A trip to the British Museum this week brought an unexpected resource to my attention for my current work-in-plan, Project AR: the travel drawings of Edward Dodwell and Simone Pomardi. The work in progress is a prequel to my novel, The Last Rhinemaiden, and is about the life of that story’s hero, Louis Beauregard, as a younger man.
Edward Dodwell, Simone Pomardi, Panorama from the top of the Mousaion Hill, Athens. Watercolour, 1805. From the British Museum website.
In my short story, All Roads Lead To The River, Louis visits the pyramids at Giza in the company of two English explorers. He’s described as having “caroused around the Greek islands in the company of playboys and poets”, until he arrives with Smyth & Petherick in Libya as their draftsman.
Dodwell and Pomardi were draftsmen.
All their work took place twenty years or so before Louis fictionally arrives there. The landscape hadn’t changed much in that time, although it did in the ensuing twenty years as the Greeks, having won their War of Independence from the Ottoman Empire, proceeded to remove all trace of the overseers.
I originally went to see the exhibition of Ice Age Art (how could I not? I majored in prehistory at university; Ice Ages and their effects on northern Europe play a major part in the story of The Last Rhinemaiden and its offshoots). While I waited for my ticket time to come around, I took a wander.
It’s the British Museum – there’s plenty of things to see. For once I didn’t go to see to Pete Marsh. I avoided the Egyptian gallery too, and the Elgin Marbles (although I began to wish I’d zipped past them just the once after this…)
Serendipity, call it what you will, but I entered the exhibition entitled “In Search of Classical Greece”. I hadn’t heard of either of the two gents whose drawings formed the mainstay of the exhibits, but as I went around I learned a lot more about them and the circles they moved in.
The drawings of the Greek landscape were technically perfect, but lots more interesting snippets popped out of the texts. Names to look up, topographical details, local people in costume, travellers in English period costume. I was scribbling notes like a wild thing. Byron; Shelley; the aforementioned Lord Elgin. A touch of The Stress Of Her Regard (Tim Powers) in the air, perhaps, of the British Museum on a sunny afternoon.
Then yesterday, in a planned day of exploration for more Project AR groundwork, I took a trip to Bristol and wandered around their Georgian House Museum – fascinating – before going up the steep hill of Park Street to the university area and the lovely, compact but jam-packed City Museum & Art Gallery for a lunchtime talk.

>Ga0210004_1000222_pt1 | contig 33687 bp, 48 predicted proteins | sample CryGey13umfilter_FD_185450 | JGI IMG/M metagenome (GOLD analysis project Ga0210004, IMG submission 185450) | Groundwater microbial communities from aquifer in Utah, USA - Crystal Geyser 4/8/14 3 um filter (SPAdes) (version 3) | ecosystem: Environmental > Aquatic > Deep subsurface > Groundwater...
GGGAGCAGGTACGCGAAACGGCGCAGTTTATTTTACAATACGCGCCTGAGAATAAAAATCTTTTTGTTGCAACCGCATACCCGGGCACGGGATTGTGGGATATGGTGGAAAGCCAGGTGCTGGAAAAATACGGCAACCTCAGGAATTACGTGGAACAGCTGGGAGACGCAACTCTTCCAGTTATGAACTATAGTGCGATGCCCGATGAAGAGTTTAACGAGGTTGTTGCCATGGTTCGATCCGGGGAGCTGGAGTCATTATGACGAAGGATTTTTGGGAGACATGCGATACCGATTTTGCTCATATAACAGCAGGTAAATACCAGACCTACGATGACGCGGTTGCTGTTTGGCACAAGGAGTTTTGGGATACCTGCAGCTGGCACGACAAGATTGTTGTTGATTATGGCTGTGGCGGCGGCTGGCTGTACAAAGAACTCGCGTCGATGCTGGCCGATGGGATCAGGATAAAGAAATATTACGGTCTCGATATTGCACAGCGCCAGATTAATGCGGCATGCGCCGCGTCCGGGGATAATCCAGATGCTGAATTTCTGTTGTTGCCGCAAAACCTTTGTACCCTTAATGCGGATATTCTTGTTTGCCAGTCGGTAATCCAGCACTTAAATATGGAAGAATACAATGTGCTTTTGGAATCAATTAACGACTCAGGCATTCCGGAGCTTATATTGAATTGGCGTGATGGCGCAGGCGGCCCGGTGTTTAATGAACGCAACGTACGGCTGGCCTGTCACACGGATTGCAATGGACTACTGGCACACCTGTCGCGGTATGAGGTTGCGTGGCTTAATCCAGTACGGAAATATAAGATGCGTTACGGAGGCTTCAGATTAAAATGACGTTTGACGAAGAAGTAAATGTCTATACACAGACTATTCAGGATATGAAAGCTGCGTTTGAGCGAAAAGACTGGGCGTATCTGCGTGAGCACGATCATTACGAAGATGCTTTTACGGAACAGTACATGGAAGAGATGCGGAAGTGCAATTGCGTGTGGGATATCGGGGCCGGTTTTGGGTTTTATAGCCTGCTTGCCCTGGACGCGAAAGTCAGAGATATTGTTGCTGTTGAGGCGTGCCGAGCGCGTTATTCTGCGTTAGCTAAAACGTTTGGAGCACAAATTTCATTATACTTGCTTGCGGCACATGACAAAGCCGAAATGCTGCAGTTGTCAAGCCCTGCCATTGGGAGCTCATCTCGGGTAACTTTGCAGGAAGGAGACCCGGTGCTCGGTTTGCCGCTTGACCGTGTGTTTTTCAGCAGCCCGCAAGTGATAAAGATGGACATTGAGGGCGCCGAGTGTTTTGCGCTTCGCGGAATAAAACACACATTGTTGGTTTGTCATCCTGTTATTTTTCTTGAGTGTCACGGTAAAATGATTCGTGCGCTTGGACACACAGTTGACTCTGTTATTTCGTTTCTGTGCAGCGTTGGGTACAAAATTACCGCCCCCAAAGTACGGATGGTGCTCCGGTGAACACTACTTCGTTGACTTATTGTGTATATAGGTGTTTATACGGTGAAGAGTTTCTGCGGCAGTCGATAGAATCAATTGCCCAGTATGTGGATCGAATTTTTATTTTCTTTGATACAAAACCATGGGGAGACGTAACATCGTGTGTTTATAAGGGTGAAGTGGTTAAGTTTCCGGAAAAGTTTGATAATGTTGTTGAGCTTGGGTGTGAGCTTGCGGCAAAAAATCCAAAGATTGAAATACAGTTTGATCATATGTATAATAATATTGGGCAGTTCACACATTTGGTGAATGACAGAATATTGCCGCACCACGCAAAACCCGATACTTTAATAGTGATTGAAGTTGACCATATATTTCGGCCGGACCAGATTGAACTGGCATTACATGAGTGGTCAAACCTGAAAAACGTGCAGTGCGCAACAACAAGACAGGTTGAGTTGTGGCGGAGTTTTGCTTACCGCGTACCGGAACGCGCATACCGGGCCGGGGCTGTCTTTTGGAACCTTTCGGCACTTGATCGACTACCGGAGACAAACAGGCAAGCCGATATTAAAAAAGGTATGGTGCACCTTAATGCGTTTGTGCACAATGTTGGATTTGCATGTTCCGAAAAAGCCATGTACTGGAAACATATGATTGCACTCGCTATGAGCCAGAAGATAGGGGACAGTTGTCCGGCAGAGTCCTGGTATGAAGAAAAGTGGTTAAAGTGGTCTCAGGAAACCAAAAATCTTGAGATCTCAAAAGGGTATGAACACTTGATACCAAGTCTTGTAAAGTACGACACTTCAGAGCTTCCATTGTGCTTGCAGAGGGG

On the drawings of the tomb of Seti I by Giovanni Belzoni.
In addition to a peek at some Belzoni artefacts – a chunk of plaster chipped from the wall of the tomb that Belzoni had marked with his name, for example – the talk also mentioned how the paintings were produced: the techniques used, the inks, the paper, the protocols for painting the scenery. I already knew some of the original Egyptian protocols, the dimensions and such like, but it was interesting to see that the copyists used much the same ideas.
And when he’d finished despoiling the tombs he excavated, what did Belzoni do with the goodies?
Belzoni toured with his discoveries. This in the collections of Bristol City Museum & Art Gallery.
He shipped them off to Europe and toured the provinces at their expense.
Belzoni produced the drawings as part of a touring exhibition, and they formed a mock-up that people could wander around in. If I hadn’t been to the Dodwell & Pomardi exhibition the day before, I wouldn’t have known how common that was at the time, to the extent that special rotundas were built in the 1790s-1800s so people could go into a landscape and experience it in 360 degrees – the original Imax.
The Museum staff handed round a handbill of the exhibition of two mummies, an excellent example of the over-wordy printer-going-bananas-with-his-art. And there was a guidebook – a genuine one, from the period, with a map of Egypt that folded out, and about 8 pages of tight typescript explaining the excavation and the exhibition.
As a historian, even Belzoni’s artefacts are cool. I have handled a 180-year-old booklet produced for Giovanni Belzoni’s exhibition. Cool.
And in addition to being cool, both exhibitions gave me a nice set of reference points for Project AR and how Louis Beauregard would actually do all that carousing around the Grand Tour with poets and playboys.
The exhibitions are totally free. The talk was totally free. The British Museum, and Bristol City Museum, are getting a big acknowledgement in the front of the finished novel.
But first, I have to write the blasted thing…